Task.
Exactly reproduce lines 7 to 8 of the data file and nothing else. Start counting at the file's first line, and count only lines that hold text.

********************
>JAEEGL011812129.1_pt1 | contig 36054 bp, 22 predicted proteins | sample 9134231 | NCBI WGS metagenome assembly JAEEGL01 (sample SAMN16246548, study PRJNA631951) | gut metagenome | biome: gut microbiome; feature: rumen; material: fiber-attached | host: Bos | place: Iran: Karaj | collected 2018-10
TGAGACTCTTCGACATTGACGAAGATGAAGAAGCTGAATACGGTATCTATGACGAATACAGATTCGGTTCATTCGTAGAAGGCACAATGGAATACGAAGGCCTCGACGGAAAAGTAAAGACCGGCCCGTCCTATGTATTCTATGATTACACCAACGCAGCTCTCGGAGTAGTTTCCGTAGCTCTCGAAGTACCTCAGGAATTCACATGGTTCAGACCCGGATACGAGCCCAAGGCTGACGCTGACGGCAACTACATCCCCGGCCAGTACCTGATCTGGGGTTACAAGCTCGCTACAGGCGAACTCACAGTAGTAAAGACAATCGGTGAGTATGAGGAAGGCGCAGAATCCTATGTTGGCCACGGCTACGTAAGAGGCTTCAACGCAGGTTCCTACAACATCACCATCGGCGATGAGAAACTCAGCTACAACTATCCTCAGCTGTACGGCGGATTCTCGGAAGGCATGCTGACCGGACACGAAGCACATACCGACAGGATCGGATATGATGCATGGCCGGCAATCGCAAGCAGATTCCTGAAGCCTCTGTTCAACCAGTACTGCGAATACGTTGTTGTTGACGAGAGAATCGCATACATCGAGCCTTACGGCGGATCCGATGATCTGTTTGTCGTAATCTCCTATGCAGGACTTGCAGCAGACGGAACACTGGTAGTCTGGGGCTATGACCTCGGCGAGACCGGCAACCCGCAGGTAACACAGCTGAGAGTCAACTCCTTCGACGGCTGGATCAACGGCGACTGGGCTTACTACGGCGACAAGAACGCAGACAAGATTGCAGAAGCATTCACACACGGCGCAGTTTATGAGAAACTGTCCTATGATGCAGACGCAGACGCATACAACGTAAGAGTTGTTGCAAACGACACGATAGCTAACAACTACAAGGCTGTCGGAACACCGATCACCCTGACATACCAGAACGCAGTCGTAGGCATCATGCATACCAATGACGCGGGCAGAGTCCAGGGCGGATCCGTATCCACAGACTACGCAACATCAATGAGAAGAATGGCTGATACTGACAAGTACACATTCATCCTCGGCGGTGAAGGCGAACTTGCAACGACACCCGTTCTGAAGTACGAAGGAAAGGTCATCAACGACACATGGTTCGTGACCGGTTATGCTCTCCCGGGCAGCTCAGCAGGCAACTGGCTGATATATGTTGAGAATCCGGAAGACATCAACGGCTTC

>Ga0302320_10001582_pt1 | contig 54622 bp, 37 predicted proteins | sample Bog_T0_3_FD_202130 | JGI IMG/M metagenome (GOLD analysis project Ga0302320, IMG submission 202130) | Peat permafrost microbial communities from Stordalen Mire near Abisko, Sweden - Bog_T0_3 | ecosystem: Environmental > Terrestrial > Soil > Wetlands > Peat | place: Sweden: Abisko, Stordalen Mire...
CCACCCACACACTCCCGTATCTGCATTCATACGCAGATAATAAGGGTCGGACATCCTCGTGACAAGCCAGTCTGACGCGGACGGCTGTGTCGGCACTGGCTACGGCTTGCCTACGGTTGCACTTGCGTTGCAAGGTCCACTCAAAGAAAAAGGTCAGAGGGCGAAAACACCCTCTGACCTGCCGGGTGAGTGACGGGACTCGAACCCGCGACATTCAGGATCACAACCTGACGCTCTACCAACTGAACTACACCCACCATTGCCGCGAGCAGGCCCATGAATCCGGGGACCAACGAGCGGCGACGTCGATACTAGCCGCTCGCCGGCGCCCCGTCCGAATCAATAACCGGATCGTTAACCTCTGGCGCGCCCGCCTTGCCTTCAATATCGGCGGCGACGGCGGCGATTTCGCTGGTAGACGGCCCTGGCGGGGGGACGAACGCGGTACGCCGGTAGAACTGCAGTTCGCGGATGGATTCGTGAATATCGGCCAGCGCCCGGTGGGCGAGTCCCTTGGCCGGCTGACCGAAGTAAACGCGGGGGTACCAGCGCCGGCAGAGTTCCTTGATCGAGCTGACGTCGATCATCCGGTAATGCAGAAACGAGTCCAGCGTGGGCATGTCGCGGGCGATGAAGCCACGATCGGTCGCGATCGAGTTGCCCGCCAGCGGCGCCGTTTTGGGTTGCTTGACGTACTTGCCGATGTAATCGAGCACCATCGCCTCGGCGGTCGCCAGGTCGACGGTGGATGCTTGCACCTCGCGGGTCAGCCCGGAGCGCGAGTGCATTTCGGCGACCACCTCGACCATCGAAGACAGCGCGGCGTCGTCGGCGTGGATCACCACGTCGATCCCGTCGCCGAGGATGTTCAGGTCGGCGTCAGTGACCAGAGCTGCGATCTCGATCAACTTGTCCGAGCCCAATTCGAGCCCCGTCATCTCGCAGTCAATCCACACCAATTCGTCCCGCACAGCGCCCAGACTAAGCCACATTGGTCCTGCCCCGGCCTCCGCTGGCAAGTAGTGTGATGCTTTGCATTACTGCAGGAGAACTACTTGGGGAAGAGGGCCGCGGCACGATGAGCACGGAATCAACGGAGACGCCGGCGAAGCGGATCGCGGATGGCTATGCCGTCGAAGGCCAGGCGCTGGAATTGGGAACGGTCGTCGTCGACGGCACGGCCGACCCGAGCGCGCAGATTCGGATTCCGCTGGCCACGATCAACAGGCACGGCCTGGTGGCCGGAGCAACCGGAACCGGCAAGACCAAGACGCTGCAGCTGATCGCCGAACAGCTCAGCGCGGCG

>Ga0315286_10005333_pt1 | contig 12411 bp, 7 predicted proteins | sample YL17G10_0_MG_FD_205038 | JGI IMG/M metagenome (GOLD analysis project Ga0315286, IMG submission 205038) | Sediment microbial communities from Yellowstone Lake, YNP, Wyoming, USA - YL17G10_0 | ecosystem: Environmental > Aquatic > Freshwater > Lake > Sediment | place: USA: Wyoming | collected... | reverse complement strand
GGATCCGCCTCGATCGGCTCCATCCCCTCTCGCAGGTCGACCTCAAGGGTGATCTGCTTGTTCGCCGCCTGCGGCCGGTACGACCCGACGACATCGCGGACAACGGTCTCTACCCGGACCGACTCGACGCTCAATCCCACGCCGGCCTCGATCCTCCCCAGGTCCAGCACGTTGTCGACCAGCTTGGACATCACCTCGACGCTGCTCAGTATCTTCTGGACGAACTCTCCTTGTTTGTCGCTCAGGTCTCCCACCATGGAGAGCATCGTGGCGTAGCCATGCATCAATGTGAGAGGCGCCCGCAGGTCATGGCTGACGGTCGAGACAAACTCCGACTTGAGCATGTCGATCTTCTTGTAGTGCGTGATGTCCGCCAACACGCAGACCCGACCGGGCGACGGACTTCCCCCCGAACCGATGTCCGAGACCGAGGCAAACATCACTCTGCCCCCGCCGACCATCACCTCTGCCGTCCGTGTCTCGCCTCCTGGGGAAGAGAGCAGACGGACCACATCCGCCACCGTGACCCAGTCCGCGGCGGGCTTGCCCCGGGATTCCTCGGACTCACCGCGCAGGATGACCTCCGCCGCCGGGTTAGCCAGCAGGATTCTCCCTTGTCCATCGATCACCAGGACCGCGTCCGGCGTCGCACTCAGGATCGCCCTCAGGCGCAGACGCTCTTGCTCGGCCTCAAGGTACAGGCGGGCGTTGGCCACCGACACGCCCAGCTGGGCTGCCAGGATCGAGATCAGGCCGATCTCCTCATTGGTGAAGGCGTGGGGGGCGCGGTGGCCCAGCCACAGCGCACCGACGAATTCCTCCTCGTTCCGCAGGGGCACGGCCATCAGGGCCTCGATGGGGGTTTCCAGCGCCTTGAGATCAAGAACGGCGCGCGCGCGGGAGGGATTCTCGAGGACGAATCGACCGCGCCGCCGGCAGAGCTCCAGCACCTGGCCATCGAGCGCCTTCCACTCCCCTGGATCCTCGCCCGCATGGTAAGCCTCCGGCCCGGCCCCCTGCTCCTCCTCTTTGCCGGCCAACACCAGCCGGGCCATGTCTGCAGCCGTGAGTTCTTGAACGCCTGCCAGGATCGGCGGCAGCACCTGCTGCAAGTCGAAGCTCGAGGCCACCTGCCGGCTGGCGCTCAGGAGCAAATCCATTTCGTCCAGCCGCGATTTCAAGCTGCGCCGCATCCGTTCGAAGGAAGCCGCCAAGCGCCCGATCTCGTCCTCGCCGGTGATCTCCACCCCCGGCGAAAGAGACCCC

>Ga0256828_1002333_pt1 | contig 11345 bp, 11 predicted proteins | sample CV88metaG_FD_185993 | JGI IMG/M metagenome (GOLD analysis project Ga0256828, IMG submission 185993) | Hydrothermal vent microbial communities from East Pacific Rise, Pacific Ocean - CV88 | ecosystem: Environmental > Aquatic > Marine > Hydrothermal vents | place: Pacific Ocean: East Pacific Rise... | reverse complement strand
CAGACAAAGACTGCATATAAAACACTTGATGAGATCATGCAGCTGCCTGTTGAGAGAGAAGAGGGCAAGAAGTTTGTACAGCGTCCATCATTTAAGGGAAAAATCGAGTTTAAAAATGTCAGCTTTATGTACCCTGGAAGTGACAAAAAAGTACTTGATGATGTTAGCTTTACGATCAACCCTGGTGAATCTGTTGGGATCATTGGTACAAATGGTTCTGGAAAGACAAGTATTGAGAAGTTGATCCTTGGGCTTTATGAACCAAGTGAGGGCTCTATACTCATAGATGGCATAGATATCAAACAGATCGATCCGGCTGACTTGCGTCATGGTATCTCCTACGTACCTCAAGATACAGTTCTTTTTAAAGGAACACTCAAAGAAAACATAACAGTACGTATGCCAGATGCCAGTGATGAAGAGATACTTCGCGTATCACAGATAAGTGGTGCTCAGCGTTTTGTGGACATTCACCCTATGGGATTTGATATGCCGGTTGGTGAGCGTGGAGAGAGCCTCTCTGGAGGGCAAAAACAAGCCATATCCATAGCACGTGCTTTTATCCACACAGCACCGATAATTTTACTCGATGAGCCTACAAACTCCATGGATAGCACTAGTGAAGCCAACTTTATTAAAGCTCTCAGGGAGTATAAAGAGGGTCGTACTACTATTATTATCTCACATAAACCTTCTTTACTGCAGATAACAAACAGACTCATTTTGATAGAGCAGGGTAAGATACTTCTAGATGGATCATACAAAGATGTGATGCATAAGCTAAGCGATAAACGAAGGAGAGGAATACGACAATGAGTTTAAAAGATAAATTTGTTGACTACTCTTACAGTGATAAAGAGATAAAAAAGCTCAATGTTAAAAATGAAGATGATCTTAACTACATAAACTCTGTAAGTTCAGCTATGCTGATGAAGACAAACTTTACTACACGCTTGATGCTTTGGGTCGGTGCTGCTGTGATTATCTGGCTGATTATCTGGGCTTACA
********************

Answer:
>Ga0256828_1002333_pt1 | contig 11345 bp, 11 predicted proteins | sample CV88metaG_FD_185993 | JGI IMG/M metagenome (GOLD analysis project Ga0256828, IMG submission 185993) | Hydrothermal vent microbial communities from East Pacific Rise, Pacific Ocean - CV88 | ecosystem: Environmental > Aquatic > Marine > Hydrothermal vents | place: Pacific Ocean: East Pacific Rise... | reverse complement strand
CAGACAAAGACTGCATATAAAACACTTGATGAGATCATGCAGCTGCCTGTTGAGAGAGAAGAGGGCAAGAAGTTTGTACAGCGTCCATCATTTAAGGGAAAAATCGAGTTTAAAAATGTCAGCTTTATGTACCCTGGAAGTGACAAAAAAGTACTTGATGATGTTAGCTTTACGATCAACCCTGGTGAATCTGTTGGGATCATTGGTACAAATGGTTCTGGAAAGACAAGTATTGAGAAGTTGATCCTTGGGCTTTATGAACCAAGTGAGGGCTCTATACTCATAGATGGCATAGATATCAAACAGATCGATCCGGCTGACTTGCGTCATGGTATCTCCTACGTACCTCAAGATACAGTTCTTTTTAAAGGAACACTCAAAGAAAACATAACAGTACGTATGCCAGATGCCAGTGATGAAGAGATACTTCGCGTATCACAGATAAGTGGTGCTCAGCGTTTTGTGGACATTCACCCTATGGGATTTGATATGCCGGTTGGTGAGCGTGGAGAGAGCCTCTCTGGAGGGCAAAAACAAGCCATATCCATAGCACGTGCTTTTATCCACACAGCACCGATAATTTTACTCGATGAGCCTACAAACTCCATGGATAGCACTAGTGAAGCCAACTTTATTAAAGCTCTCAGGGAGTATAAAGAGGGTCGTACTACTATTATTATCTCACATAAACCTTCTTTACTGCAGATAACAAACAGACTCATTTTGATAGAGCAGGGTAAGATACTTCTAGATGGATCATACAAAGATGTGATGCATAAGCTAAGCGATAAACGAAGGAGAGGAATACGACAATGAGTTTAAAAGATAAATTTGTTGACTACTCTTACAGTGATAAAGAGATAAAAAAGCTCAATGTTAAAAATGAAGATGATCTTAACTACATAAACTCTGTAAGTTCAGCTATGCTGATGAAGACAAACTTTACTACACGCTTGATGCTTTGGGTCGGTGCTGCTGTGATTATCTGGCTGATTATCTGGGCTTACA